The Little Haven site was purchased by the Little Havens Childrens Hospice Trust in 1996 as a site for their Childrens Hospice. As part of the planning permission, they entered into a planning agreement with the Essex Wildlife Trust who will manage the bulk of the site, other than the building and its immediate environs, under a 40–year lease. The Hospice Trust also provides financial support for the employment of a warden.
The site was originally part of the Lower Wyburns Farm and bore that name. Following the purchase of the site, and with the agreement of the new owners, the Trust gave it the name of the Little Haven Reserve.
The reserve now comprises some 92 acres of fourteen meadows and two woods. The meadows were originally semi-improved grassland that was improved (for agriculture rather than for wildlife). However, sympathetic management has improved the wildlife of these meadows.
An important feature of the site is the series of linked hedgerows separating the meadows. These provide a valuable wildlife resource, not just for the trees comprising the hedgerow, but the rich ground flora at the base of these. Current management is aiming to encourage this richness.
From the Essex Wildlife Trust website:
This reserve was formerly part of Lower Wyburns Farm and is leased from the Little Haven Children’s Hospice by Essex Wildlife Trust. It was declared a nature reserve in 1996 with the building of the hospice. It comprises 14 meadows, a network of fine old hedgerows and two woods.
Starvelarks Wood is mainly sweet chestnut and is probably a 19th century plantation that has been under coppice management.
Wyburns Wood contains a complex range of tree and plant species, indicating its ancient origins. It is very damp in places and here it supports a rare type of woodland known as plateau Alder wood, which has a ground flora of male fern and Pendulous Sedge.
Most of the meadows are cut for hay and many are aftermath grazed to maintain the grassland habitats. Some hedgerows are coppiced or laid.
The reserve is the venue for the Bluebell Five fun run, an annual five-mile run that takes in both woodlands and meadows. In Aug 2008, Runners World stated that ‘The cake stand at the finish is regarded by race veterans as unrivalled’!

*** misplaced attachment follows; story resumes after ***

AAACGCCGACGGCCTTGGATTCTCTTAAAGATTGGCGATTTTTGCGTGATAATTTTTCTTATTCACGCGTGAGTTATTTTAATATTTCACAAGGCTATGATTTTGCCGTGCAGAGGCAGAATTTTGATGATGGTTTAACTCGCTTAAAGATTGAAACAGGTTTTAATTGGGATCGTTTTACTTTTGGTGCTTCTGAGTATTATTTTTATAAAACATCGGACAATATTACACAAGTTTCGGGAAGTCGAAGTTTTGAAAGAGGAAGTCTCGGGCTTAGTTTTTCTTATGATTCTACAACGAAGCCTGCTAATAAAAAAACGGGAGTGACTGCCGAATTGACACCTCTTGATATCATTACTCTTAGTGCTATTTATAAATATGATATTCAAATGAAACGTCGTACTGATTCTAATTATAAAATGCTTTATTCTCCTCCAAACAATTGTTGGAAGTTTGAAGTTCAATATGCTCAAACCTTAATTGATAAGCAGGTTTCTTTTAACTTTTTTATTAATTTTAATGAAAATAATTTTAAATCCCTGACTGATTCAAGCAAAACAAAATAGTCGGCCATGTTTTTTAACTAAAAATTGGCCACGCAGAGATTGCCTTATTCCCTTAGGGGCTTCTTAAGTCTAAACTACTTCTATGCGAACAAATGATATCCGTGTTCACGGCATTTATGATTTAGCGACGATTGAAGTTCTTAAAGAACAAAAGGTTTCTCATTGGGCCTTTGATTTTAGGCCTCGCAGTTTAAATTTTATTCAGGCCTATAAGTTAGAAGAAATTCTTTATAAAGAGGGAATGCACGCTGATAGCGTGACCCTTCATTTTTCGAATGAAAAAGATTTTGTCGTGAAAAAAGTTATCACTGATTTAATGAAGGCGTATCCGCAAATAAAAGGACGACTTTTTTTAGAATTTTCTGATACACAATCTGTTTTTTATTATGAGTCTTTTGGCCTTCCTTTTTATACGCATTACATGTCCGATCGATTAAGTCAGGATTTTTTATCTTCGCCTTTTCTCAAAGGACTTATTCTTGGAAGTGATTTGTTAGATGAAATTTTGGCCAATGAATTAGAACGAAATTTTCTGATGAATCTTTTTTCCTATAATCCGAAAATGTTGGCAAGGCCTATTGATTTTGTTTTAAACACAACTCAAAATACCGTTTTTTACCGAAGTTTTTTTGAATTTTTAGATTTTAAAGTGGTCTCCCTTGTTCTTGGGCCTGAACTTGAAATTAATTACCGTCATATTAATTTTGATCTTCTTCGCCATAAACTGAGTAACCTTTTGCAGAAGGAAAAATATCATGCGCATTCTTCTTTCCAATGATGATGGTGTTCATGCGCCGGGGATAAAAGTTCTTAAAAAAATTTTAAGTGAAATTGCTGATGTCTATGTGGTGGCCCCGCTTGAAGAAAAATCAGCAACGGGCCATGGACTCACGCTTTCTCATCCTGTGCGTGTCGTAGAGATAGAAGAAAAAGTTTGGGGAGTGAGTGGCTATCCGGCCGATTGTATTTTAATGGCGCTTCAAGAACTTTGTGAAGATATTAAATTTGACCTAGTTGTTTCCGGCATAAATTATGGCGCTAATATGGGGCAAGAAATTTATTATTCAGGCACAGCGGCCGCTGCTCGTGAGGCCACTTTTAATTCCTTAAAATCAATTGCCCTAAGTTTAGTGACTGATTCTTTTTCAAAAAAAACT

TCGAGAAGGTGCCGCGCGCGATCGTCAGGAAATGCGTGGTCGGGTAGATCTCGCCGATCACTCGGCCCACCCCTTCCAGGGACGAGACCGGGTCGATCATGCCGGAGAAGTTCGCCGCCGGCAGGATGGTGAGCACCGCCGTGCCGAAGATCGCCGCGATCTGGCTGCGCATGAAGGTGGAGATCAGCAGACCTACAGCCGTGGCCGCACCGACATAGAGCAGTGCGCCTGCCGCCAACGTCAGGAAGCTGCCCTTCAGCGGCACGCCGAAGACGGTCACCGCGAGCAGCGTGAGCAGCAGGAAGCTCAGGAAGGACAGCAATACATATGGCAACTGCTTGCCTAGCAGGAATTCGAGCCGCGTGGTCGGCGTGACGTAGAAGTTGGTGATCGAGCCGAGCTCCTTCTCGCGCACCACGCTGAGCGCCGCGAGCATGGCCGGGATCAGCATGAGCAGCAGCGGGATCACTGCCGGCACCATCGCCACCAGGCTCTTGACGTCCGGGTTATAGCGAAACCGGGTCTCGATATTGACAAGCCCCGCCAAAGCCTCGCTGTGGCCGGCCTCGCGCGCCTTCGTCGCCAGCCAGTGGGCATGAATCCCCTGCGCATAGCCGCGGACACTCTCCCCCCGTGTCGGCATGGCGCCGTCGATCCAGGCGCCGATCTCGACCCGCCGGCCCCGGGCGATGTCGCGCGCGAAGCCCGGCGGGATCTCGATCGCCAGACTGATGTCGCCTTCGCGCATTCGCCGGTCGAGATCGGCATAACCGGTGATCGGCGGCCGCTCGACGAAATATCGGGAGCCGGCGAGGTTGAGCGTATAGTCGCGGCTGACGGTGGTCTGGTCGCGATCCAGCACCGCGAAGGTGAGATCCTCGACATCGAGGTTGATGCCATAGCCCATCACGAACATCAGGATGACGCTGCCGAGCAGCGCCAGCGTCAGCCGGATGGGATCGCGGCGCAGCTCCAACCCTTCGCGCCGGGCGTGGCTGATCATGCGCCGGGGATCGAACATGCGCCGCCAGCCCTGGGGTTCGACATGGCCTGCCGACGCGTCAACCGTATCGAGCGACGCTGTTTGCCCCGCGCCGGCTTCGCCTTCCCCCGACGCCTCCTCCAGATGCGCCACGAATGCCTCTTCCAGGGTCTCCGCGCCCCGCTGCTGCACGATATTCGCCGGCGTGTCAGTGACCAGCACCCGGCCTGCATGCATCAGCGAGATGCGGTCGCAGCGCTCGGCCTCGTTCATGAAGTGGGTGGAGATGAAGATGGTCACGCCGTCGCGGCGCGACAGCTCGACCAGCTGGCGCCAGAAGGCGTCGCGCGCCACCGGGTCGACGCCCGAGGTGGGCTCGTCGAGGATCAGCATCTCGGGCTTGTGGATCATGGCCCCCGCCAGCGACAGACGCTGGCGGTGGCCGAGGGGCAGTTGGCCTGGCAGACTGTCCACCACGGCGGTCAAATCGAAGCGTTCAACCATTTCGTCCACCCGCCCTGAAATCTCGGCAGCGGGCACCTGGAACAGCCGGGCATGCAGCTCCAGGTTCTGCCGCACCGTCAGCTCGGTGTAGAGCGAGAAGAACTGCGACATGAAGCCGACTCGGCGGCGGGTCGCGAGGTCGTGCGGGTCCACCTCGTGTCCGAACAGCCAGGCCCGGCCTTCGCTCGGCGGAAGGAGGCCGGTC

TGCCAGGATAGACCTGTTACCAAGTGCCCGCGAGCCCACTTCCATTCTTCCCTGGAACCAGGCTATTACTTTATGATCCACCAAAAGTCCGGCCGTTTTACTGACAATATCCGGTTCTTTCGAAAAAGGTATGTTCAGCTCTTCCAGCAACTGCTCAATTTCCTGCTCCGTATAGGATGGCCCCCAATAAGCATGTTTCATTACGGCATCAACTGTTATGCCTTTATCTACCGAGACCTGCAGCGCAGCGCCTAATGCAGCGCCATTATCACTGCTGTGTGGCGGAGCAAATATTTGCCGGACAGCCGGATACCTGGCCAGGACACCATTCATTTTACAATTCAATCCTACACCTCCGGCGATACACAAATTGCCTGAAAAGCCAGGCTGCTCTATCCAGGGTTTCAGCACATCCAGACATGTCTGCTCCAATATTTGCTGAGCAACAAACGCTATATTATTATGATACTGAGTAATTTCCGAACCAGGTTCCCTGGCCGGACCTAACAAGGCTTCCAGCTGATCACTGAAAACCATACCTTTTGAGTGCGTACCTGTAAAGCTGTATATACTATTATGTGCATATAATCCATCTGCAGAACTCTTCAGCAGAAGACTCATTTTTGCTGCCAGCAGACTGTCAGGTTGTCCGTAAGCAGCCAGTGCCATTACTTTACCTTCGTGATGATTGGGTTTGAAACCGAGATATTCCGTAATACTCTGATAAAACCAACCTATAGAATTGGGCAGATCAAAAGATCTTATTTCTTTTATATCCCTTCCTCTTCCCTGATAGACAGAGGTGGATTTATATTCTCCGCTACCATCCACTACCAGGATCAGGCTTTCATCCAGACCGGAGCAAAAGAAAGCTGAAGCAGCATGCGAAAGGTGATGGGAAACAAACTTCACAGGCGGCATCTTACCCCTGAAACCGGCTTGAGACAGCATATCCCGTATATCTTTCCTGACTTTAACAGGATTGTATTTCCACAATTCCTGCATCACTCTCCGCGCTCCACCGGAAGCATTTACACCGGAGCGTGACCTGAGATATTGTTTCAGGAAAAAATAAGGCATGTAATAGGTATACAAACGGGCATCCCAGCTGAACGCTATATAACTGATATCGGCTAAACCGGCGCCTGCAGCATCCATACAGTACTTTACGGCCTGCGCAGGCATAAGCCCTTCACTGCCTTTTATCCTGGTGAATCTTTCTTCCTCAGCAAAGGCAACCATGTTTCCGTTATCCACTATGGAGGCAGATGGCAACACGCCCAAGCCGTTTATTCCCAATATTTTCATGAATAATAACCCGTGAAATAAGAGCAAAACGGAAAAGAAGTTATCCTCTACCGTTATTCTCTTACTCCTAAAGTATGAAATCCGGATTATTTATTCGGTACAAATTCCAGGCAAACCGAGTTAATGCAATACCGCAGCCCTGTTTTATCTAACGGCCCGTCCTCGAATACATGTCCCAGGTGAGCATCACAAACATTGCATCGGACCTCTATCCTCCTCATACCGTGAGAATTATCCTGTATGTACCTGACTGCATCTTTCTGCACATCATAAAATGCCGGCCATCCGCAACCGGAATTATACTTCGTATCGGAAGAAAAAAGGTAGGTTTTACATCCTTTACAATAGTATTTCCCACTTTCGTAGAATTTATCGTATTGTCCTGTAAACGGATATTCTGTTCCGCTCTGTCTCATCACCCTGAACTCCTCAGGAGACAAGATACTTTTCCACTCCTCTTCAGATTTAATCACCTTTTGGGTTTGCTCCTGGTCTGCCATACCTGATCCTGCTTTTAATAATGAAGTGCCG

Tile Wood Nature Reserve
From the Essex Wildlife Trust website:
One of the earliest ancient woods to have been recorded in south-east Essex, being mentioned in anglo-saxon times. The tree species are predominately Sessile Oak, Hornbeam and Sweet Chestnut, with some Wild Service. It is particularly rich in ancient woodland plants, including Wood Sorrel, Bluebell and Wood-rush, and has many Wood Ants.
Hadleigh Great Wood and Belfairs Nature Reserve
Information is available on the Southend Borough Council website
Valerie Wells Wood (formerly Cottage Plantation)
Valerie Wells Wood has been recently acquired by the Essex Wildlife Trust. More details will be included here shortly. The following note is from the Trust survey of Local Wildlife Sites:
Cottage Plantation is a very old, if not strictly ancient wood (by definition). The canopy is dominated by overgrown Sweet Chestnut (Castanea sativa) coppice (possibly anciently planted and the source for the old site name of “plantation”), with some Oak (Quercus sp.) standards. Common Cow-wheat (Melampyrum pratense), Hairy Wood-rush (Luzula pilosa), Great Wood-rush (Luzula sylvatica) and Wood-spurge (Euphorbia amygdaloides) are present amongst the ground flora, which is generally dominated by Bramble (Rubus fruticosus). Some coppicing is still in evidence. Rag Wood is an area of recent Sessile Oak (Quercus petraea), which is of particular value in linking Cottage Plantation and West Wood in the south into one ecological unit.
The reserve now also includes the meadow to the north-west corner of the wood.This has been given the name of Nash’s Meadows, named after a previous owner in the area.
Information is available at the Castle Point Borough website
Castle Point Borough Council has recently bought West Wood. Currently, the management is done on behalf of the Council by the Castle Point Wildlife Group (not the Castle Point Group of the Essex Wildlife Trust).